The recent start of the trial in Kyiv of former Ukrainian Prime Minister Yulia Tymoshenko, one of the leaders of Ukraine’s Orange Revolution, on charges of abuse of power raises grave concerns about President Viktor Yankovych’s commitment to democracy and the rule of law. In reality, it is his regime, not Tymoshenko, that is on trial, along with the European Union’s willingness to stand up for democracy in a large and important neighbor.
As the EU and Ukraine launch another round of negotiations for a Deep and Comprehensive Free Trade Agreement (DCFTA), the EU should not repeat its mistakes in accession negotiations with Bulgaria and Romania, which most EU members believe were admitted prematurely, or with Belarus, where it failed to define impermissible behavior in 2008-2010. Instead, the EU should conclude the DCFTA and Association agreement with Ukraine only if the Yanukovych administration demonstrates clear commitment to European values.
Anchoring Ukraine inside a DCFTA and political association agreement would undoubtedly bring significant benefits to the country and strengthen its European ties. But these benefits should not come at the expense of turning a blind eye to the democratic norms that the EU claims to espouse.
During the 18 months since Yanukovych’s election as president, the United States, the EU, the International Monetary Fund, the OECD, and other international organizations have published detailed reports about Ukraine’s lack of progress in implementing economic and political reforms and reducing corruption. The IMF suspended its July 2010 standby program after Ukraine failed to implement a second round of reforms. Leading non-governmental organizations such as Freedom House and Reporters Without Borders have documented the country’s steep slide away from democracy.
Last month, the EU unveiled a new and ambitious European Neighborhood Policy (ENP), which stated: “A functioning democracy, respect for human rights, and the rule of law” are fundamental pillars of the EU partnership with its neighbors. To continue negotiations with Ukraine at a time of slowing economic reform and growing official contempt for democratic norms would undermine the EU’s claim to be forging a model for the ENP by upholding “European values” and standards in negotiations for a DCFTA and Association agreement.
The clearest example of the Yanukovich government’s undemocratic methods is its repression of its opponents, which the European Parliament sharply criticized in a resolution issued on June 9. During the 18 months of negotiations, the Ukrainian authorities have added new criminal charges to existing ones against Tymoshenko and 12 members of her 2007-2010 government.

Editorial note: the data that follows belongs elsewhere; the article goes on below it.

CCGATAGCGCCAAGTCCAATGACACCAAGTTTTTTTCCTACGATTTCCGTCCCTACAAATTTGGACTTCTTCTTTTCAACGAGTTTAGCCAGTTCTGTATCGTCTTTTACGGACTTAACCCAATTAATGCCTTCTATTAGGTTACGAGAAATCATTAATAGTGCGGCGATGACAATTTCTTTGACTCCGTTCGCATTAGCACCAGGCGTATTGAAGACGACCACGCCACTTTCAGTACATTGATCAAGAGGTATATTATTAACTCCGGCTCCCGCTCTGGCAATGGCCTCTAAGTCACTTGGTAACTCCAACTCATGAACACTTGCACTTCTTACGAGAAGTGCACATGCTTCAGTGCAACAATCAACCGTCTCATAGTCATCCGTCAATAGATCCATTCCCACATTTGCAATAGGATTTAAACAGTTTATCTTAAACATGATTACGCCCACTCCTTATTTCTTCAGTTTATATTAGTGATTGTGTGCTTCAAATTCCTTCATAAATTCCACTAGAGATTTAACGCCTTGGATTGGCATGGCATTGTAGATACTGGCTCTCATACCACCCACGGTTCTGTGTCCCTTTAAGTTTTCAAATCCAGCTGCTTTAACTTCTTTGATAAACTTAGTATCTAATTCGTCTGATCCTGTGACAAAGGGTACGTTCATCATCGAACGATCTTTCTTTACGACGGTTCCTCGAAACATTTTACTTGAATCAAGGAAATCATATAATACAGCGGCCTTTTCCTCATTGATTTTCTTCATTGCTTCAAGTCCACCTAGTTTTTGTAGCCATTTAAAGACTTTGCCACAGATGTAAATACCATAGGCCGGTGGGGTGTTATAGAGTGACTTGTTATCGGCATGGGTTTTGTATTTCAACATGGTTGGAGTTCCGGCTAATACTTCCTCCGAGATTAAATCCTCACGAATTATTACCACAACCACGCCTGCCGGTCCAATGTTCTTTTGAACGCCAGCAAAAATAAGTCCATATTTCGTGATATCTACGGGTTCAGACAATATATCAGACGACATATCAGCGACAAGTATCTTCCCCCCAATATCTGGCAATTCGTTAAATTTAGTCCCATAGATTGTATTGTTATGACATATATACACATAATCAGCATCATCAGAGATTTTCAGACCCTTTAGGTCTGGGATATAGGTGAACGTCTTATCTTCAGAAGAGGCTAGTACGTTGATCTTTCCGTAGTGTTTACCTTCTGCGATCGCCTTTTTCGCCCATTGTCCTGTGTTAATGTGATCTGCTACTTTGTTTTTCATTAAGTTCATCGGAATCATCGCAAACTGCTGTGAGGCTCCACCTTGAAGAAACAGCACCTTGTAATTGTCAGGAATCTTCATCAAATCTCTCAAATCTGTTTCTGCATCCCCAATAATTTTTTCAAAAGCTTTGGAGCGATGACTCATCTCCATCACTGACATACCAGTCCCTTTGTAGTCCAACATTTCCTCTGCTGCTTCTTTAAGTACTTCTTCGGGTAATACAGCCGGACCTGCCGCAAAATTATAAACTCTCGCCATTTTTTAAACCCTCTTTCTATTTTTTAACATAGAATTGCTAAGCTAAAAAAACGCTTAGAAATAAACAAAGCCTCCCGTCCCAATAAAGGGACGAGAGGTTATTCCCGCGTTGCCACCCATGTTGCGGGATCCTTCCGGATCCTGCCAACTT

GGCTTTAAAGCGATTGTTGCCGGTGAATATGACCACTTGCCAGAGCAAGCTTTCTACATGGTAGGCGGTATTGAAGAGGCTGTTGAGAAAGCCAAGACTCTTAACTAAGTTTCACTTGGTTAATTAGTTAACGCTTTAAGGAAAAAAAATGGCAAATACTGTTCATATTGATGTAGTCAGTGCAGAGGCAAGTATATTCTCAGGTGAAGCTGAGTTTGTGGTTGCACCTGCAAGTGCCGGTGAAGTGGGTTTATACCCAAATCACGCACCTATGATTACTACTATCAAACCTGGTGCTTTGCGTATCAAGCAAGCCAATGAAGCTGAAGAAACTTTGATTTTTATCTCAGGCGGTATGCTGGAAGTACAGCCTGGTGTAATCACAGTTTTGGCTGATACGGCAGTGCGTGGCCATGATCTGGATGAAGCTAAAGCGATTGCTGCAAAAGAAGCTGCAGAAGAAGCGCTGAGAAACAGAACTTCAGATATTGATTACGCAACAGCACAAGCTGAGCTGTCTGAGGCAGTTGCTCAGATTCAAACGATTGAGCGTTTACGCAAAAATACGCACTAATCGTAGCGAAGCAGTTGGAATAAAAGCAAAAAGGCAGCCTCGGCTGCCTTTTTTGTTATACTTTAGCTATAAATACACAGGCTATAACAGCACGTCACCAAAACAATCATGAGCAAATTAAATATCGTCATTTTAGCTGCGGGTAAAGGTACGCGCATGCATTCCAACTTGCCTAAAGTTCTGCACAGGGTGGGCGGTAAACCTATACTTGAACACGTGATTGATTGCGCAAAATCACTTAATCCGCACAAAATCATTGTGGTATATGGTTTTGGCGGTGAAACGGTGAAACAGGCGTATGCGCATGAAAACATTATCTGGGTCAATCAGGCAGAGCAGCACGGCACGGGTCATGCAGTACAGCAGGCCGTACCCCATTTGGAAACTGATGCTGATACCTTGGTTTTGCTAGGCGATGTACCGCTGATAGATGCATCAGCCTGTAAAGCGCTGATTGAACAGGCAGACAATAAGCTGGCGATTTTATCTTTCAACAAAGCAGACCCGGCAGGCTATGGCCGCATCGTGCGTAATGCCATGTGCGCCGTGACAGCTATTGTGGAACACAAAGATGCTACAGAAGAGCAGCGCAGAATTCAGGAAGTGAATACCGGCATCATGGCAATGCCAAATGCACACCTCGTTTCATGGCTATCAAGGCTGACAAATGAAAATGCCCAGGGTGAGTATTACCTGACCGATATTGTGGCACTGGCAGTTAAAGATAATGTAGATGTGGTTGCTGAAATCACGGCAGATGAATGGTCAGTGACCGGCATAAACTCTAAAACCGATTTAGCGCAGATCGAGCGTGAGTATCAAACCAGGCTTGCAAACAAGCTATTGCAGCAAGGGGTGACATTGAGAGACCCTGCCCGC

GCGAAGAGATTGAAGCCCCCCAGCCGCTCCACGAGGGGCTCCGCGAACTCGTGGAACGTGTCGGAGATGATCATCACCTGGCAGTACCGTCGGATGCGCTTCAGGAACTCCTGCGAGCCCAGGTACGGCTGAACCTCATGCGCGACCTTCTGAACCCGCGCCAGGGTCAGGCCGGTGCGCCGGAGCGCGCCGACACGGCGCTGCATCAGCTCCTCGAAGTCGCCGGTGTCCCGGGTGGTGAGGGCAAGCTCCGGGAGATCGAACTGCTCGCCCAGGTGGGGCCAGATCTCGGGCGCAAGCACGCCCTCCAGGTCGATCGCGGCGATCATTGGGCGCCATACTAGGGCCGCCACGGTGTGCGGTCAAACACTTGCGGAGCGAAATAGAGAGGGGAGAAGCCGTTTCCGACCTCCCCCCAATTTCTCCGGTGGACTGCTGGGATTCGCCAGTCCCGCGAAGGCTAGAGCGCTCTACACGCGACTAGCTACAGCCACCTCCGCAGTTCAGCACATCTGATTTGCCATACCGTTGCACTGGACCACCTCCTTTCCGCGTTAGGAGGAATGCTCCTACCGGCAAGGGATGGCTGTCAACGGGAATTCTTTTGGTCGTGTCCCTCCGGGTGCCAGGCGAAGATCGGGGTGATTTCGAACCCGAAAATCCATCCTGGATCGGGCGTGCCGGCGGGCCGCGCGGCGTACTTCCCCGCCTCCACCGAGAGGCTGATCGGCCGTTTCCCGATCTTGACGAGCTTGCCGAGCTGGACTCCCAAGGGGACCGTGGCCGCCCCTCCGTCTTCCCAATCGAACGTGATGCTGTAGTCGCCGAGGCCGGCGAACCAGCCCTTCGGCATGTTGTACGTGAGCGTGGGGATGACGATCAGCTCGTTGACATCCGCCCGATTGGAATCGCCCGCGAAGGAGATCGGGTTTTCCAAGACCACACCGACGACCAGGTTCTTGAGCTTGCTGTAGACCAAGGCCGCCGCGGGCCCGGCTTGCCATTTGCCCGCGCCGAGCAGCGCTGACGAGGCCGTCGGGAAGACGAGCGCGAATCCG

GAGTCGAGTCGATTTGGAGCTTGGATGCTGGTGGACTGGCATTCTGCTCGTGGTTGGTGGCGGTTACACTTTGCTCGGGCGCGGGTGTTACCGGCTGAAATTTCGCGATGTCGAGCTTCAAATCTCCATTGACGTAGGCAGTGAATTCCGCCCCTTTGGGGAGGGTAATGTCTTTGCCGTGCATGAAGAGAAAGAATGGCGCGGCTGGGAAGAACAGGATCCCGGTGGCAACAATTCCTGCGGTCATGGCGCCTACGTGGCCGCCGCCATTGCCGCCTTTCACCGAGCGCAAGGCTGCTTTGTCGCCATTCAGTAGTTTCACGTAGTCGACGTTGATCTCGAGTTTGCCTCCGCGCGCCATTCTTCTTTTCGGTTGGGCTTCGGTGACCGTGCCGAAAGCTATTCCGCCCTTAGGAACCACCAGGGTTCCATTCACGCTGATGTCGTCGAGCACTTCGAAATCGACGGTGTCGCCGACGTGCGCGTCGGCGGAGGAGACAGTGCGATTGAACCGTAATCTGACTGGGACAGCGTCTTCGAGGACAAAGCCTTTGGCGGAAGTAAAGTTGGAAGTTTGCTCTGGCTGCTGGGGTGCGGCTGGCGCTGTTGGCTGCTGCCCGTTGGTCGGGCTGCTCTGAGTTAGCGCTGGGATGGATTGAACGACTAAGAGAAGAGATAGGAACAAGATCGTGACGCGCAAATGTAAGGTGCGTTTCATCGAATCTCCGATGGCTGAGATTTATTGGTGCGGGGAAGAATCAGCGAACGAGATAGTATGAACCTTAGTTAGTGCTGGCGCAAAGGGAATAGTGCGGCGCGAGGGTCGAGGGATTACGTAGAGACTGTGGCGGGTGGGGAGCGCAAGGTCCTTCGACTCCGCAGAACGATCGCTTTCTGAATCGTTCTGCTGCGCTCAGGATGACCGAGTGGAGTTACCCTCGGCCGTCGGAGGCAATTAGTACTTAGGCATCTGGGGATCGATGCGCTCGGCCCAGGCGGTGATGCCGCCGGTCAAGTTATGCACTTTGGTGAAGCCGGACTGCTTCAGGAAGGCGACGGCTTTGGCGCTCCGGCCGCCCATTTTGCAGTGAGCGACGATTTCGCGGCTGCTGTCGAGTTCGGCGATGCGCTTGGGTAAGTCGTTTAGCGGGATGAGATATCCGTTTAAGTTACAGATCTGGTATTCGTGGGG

Many of the charges border on the absurd, while others are attempts to criminalize political decisions. For example, former Interior Minister Yuriy Lutsenko has been charged with having used government funds to pay for a Police Day holiday. Anti-tax protesters are accused of having damaged tiles on Kiev’s Independence Square.
To maintain the credibility of its ENP policy, the EU should take three important steps. First, it should draw clear red lines regarding what constitutes impermissible behavior for the Yanukovych administration. The EU should make clear that Ukraine needs to demonstrate a tangible commitment to “European values” and standards.
Second, the EU should insist that Ukraine continue to abide by the conditions stipulated in its IMF program. This is important because Ukraine has only partly fulfilled IMF agreements that it signed in 1994, 2008, and 2010.
Finally, the EU should insist that Ukrainian authorities halt all politically motivated criminal cases and release those who are incarcerated for political crimes. Selective use of justice has badly damaged the Yanukovych administration’s reputation. Steps in this direction would greatly improve the Ukrainian government’s relations with the EU and the US.
These three steps would not resolve all of the difficulties in Ukraine’s relations with the EU. But they would lay down important guidelines and help to insure inclusiveness and transparency in Ukraine’s reforms process. They would also enhance the credibility of the EU’s commitment to promoting democratic reform as a core element of the ENP, and provide a clear roadmap of the steps Ukraine must take before a DCFTA can be concluded.
It is not too late to bring Ukraine back to a democratic course. Most Ukrainians yearn for a European future and would turn against any government that precluded such a course. Yanukovich knows this. Does the EU?
F. Stephen Larrabee holds the Distinguished Chair in European Security at the Rand Corporation. Taras Kuzio is a Senior Fellow at the Center for Transatlantic Relations at the School of Advanced International Studies (SAIS), Johns Hopkins University.